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Making Your Own Chum

Making Your Own Chum

Chumming is one of the oldest strategies anglers and spearfishermen alike have used to bring in fish. Depending on the type of fish you are targeting, chum can dramatically improve your chances of shooting the fish. If you deploy it correctly, you can lure reef fish up into the water column, or bring pelagic fish in to check out the activity. We will go over some strategies for chumming and types that have worked best for us in the past. Supplying the chum for a trip can be a time consuming, and sometimes even expensive task, but it can also be the guarantee for an invite on the next trip.


Components of Chum

The conditions have to be right to use chum correctly. Having visibility is an important element for it, because chum is not just smell-based. In limited visibility, fish can’t see your chum and more importantly, you can’t see the fish coming in. This is a problem for trying to target fish as well as keeping yourself safe from predators. Chum should have a visual component. This means it's preferable to have shiny fish for chum, or to use chum along with flashers if you don't have shiny pieces. The most popular chum for shine and flash is glass minnows. They satisfy multiple elements of the ideal chum. Chum also needs a smell based element to work best. Menhaden oil is the industry favorite for bringing fish in. The next ingredient needed is something that people don't think about, which is something to control the sinking of the chum. The slower it sinks, the better.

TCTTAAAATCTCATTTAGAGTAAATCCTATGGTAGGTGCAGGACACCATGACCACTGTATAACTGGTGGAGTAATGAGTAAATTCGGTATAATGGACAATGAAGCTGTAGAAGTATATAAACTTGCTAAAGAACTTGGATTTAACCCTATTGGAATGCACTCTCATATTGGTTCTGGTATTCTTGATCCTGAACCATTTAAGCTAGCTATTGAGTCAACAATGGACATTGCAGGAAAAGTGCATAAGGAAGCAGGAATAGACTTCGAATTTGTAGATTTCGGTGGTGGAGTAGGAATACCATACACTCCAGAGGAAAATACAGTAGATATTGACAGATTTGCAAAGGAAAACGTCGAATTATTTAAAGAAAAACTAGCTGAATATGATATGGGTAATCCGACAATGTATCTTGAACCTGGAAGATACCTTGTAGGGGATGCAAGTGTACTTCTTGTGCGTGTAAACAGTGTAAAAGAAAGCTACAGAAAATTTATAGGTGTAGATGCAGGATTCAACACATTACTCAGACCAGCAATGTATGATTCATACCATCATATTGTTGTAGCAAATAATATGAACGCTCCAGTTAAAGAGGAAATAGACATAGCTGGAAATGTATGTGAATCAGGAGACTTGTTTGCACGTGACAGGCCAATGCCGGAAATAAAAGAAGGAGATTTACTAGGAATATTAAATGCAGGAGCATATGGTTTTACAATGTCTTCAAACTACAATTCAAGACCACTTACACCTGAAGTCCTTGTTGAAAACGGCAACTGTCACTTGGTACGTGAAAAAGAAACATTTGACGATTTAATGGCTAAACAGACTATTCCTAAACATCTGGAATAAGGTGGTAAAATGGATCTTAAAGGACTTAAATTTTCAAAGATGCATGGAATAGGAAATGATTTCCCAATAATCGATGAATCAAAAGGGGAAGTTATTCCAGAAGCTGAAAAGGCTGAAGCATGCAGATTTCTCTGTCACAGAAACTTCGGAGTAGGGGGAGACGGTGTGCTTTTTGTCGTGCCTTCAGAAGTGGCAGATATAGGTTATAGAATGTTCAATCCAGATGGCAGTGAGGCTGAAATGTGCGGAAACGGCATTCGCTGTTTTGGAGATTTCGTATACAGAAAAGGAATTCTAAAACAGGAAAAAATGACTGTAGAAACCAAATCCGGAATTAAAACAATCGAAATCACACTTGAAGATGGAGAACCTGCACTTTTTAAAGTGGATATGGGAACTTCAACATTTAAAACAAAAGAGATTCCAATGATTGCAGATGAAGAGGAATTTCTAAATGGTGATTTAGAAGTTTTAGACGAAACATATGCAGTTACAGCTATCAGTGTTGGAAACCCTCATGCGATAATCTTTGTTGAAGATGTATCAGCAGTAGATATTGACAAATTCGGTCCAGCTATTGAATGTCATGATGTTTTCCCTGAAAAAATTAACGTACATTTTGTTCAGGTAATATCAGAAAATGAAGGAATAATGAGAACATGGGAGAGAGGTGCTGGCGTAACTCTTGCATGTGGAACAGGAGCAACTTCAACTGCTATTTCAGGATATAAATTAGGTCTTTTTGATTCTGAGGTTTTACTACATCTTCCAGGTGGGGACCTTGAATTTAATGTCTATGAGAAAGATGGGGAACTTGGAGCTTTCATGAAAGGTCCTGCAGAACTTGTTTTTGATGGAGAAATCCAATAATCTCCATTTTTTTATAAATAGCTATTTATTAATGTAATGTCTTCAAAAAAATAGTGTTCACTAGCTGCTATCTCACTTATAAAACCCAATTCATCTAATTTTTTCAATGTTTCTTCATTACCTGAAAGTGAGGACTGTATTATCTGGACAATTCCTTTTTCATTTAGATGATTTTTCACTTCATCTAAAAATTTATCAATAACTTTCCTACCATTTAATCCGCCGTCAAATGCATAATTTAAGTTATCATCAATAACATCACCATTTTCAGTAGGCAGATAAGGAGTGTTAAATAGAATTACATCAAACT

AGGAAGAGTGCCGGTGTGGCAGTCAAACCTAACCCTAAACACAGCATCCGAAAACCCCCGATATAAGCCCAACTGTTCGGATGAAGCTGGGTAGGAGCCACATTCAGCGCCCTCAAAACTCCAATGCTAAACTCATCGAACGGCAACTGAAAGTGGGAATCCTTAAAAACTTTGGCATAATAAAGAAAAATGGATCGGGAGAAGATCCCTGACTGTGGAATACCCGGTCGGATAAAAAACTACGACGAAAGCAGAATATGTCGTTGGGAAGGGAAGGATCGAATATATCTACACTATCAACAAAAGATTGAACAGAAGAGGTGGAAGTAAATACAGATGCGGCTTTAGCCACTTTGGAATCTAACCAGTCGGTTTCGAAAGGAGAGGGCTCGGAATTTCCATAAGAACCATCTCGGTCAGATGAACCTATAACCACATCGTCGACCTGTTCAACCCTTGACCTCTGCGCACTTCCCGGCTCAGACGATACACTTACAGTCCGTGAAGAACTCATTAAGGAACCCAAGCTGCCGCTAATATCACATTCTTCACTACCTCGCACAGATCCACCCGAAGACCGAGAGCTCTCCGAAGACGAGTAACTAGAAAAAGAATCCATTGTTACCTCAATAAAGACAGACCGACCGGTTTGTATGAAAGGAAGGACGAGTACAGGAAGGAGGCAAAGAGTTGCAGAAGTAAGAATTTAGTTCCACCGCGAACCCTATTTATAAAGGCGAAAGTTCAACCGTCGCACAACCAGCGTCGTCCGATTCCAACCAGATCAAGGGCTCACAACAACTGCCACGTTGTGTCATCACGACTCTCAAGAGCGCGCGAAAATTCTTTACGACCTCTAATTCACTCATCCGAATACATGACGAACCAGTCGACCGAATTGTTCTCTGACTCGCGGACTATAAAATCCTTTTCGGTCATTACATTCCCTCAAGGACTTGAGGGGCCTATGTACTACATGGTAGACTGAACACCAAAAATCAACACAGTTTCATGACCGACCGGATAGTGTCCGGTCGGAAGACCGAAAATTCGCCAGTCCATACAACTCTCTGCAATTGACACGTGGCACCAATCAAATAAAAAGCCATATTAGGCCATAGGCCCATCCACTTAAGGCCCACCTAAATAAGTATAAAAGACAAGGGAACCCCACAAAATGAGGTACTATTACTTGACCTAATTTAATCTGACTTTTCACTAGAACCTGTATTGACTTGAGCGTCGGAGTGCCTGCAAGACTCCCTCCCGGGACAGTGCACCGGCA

Deploying Your Chum

How you deploy your chum is also important to setting the depth. One of the easiest and most versatile methods is to use the Chum Dinger. It fits pre-made chum blocks well, or you can put your own mix in. The durable container allows you to set it at any depth without fear for predators destroying a chum bag. You can keep it near the surface with a flasher float, or tied off to the back of a boat. 

If you have a person on the boat, you can use a bucket to make chum balls. In the bucket, you can combine sand, menhaden oil, water, and whatever else you want to add. This works well over reefs to get fish higher up into the column. It may be worth getting an ice cream scoop just for this purpose. You can do it by hand, but you won’t smell right for a few days after.


Picking Your Ingredients

There are a lot of fish that work well for chum, but glass minnows and threadfin are pretty much the top of the line. Combine either of those with sand and menhaden oil and you have a great, simple combination that will bring the fish in. If you are better at planning ahead, and particularly opposed to store bought chum, there are other options. You can save the fish frames and guts from your previous catch to use in chum for future trips. It may be worth getting a separate chest freezer for all this. Very few significant others are understanding enough to have bags of fish heads, racks, and collars taking up space in the kitchen freezer. If you like hook and line fishing, spoiled frozen bait makes for great chum for spearfishing. Old sardines, shrimp, or squid can easily be repurposed for some great home-made chum blocks.


Building Your Blocks

Pick up some food storage containers and dedicate them to just storing chum. You do not want to keep your leftover meals in these after you've put chum in them. The first step is to make sure you have enough space to store your chum blocks when they are done being made. After that, you can start to thaw out any pieces of frozen components you have. Get a good mix going of different things. Experiment a bit with what works best in your area for what you are targeting. Different species come in on different chum better than others. Once you have your mix of chum in an appropriate sized container, get them stored and frozen in your freezer. From there it just comes down to managing what you are using on certain types of structure. 
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